The story is simple: Arkin (Josh Stewart), a handyman with an unfortunate habit of robbing his employers, is desperate for money. He returns to what should be an empty house to empty a safe. Unfortunately, he gets far more than he bargained for when he realizes he's not alone in the house, and a cat-and-mouse game ensues.

Instead of building on the tension from close calls and the unseen but otherwise sensed, Director Patrick Melton and his writing partner Marcus Dunstan quickly fall into the conventions of elaborate setups and extreme torture, which for the discerning audience makes the film nearly indistinguishable from so many other horror films. Melton and Dunstan, who wrote the Feast franchise as well as Saw IV-VI, mentioned at the Fantastic Fest Presents screening last week that they didn't want the film to be one of the Saw franchise scripts, yet it quickly turned into a Saw clone.

Red-Carpet Mania in August

Grindhouse Red Carpet, April 2007The last week or so has been crazy with announcements for red-carpet film events in Austin, so much so that keeping them all straight is enough to keep your eyes crossed. Count 'em, no less than three in four days in August:

  • Saturday, August 15: Cinemapocalypse kicks off with Quentin Tarantino's Inglourious Basterds
  • Sunday, August 16: Austin premiere of Robert Rodriguez's Shorts
  • Tuesday, August 18: World premiere of Mike Judge's Extract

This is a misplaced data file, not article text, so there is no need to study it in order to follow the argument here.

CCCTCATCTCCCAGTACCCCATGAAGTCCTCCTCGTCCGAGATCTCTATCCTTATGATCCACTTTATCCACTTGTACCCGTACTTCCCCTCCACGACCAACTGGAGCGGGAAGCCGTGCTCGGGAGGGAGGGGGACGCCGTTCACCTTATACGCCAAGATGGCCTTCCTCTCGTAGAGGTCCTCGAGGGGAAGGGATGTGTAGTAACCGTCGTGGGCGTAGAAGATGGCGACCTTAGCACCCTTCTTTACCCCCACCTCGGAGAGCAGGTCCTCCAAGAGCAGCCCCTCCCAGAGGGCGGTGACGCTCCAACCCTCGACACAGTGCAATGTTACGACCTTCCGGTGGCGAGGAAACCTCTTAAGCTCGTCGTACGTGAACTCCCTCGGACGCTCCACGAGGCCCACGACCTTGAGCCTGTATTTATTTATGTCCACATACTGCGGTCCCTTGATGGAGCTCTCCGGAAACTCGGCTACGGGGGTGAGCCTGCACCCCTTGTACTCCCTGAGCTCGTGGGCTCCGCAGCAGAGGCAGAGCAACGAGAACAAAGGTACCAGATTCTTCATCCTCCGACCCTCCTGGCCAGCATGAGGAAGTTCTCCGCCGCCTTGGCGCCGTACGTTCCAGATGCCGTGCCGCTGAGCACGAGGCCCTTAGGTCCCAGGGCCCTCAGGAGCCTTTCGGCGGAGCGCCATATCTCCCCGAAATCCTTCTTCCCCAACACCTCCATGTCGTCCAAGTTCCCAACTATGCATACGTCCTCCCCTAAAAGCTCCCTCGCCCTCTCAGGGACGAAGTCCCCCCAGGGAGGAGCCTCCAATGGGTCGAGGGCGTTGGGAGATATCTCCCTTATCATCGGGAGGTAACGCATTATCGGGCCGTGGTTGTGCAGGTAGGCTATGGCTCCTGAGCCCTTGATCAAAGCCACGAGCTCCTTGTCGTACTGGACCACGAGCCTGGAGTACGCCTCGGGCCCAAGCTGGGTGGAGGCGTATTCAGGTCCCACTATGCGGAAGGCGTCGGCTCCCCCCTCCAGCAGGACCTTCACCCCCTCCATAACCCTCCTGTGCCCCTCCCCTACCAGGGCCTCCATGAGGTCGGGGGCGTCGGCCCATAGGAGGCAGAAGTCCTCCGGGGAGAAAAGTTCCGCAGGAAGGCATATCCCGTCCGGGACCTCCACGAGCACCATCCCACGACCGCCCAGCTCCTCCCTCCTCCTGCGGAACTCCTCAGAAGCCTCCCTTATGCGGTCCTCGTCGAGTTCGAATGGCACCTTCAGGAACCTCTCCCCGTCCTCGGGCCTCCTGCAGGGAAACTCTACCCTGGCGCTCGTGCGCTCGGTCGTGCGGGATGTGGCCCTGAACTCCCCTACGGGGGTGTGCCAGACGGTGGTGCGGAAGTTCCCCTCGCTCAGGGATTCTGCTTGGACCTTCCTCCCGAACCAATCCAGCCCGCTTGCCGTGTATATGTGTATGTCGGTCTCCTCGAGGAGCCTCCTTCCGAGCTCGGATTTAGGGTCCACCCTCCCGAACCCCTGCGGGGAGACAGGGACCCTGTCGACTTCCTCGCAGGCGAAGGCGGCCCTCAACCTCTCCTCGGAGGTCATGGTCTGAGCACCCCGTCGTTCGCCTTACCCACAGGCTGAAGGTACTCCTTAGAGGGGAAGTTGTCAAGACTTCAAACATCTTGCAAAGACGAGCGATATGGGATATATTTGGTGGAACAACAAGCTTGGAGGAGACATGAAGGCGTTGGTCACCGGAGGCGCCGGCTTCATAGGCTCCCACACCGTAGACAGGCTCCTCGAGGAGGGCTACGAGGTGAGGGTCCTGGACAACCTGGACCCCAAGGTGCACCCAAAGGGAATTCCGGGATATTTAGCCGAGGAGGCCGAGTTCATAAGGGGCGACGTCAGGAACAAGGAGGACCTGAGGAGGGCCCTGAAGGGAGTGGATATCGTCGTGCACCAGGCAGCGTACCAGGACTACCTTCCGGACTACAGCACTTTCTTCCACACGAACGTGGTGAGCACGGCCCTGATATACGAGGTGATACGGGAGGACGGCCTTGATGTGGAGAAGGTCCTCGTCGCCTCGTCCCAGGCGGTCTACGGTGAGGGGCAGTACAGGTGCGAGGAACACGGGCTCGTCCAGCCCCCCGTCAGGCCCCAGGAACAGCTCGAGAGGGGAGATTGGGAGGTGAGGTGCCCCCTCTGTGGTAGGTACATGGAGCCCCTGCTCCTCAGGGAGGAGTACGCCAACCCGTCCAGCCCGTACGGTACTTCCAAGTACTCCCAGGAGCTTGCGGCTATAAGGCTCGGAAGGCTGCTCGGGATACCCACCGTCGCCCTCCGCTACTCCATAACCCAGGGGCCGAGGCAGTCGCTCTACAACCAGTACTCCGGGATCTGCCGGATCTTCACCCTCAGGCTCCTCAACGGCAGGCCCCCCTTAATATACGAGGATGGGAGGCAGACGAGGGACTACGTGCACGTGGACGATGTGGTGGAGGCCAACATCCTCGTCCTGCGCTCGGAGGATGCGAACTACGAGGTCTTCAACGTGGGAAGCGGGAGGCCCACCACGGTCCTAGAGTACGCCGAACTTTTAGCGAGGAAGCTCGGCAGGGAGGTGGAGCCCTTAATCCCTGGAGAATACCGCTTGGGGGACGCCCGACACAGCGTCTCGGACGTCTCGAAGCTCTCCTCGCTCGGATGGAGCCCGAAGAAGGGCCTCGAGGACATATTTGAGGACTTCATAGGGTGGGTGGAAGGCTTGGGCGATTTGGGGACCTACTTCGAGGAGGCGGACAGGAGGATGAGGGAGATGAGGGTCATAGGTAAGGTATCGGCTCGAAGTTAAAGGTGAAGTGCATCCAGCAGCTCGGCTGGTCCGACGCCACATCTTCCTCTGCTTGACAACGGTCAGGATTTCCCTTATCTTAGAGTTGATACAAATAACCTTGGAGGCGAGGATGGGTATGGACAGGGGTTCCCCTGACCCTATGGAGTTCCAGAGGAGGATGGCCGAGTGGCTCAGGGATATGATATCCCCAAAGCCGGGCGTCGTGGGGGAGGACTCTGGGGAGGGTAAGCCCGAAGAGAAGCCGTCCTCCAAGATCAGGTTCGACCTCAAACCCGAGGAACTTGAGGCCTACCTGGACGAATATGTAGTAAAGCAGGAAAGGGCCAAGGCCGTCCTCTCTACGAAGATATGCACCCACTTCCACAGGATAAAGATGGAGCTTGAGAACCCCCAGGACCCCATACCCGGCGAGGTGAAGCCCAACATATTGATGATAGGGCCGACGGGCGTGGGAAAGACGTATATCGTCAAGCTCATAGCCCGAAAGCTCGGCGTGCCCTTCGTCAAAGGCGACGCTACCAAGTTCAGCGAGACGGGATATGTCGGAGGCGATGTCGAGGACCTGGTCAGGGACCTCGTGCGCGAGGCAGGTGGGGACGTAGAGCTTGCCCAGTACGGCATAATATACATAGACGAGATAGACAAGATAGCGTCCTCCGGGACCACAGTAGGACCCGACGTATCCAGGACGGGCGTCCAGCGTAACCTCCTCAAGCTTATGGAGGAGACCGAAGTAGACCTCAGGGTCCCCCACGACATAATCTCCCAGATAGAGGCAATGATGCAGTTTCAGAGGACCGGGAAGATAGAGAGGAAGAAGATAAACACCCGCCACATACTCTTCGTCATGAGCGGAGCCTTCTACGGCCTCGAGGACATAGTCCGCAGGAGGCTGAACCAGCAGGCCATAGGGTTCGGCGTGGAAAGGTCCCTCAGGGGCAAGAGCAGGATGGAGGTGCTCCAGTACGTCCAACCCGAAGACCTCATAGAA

To ease the vertigo and help you schedule your ticket buying, we've compiled the relevant information below. You will notice that there are benefits to membership, as AFS members and Fantastic Fest 2009 badgeholders have an advantage over the general public.

Movies this Week: 500 Days, Aliens and Raiders


Alien 1979

Opening this Week

SXSW closing-night film (500) Days of Summer opens today, and it's likely to be the sleeper hit of the summer (pardon the pun). It's the type of romance film that guys really enjoy. I wasn't as impressed with it as some, but it's not a bad film, just makes a few missteps that distracted me. Check out Slackerwood's group review.

Debbie caught G-Force earlier this week, so you can check out her thoughts here.

Jette witnessed The Ugly Truth, and here she is barging in with her reaction:

The Ugly Truth made me realize how sick I am of formulaic romantic comedy. Formulaic dance movies can still have interesting choreography; sports movies often have some fascinating action sequences on the field or in the ring; action films have cool explosions. But the by-the-book romantic comedies offer nothing but attractive stars and sporadic cliched humor. We don't even get witty dialogue anymore.

Movies this Week: Saved! by Ugly Marathons


Shotgun Stories

If you haven't bought your tickets for Harry Potter and the Half-Blood Prince, which Slackerwood already reviewed, you're probably going to have to wait a week, especially if you don't like morning showtimes.

Fear not, folks, you Have Options.

Moon continues at the Dobie and the Arbor, and The Hangover is still holding on despite the summer blockbusters. I haven't seen The Hangover yet, so I might remedy that this weekend. Food, Inc. also continues.

The Texas Spirit Theater over at the Texas History Museum (that's the non-IMAX theater) is showing Just a Little Bit Crazy, a documentary about the annual National Rattlesnake Sacking Championship in Taylor. The film, which played Austin Film Festival in 2004, screens 1-2 times a day all week; check the theater website for details.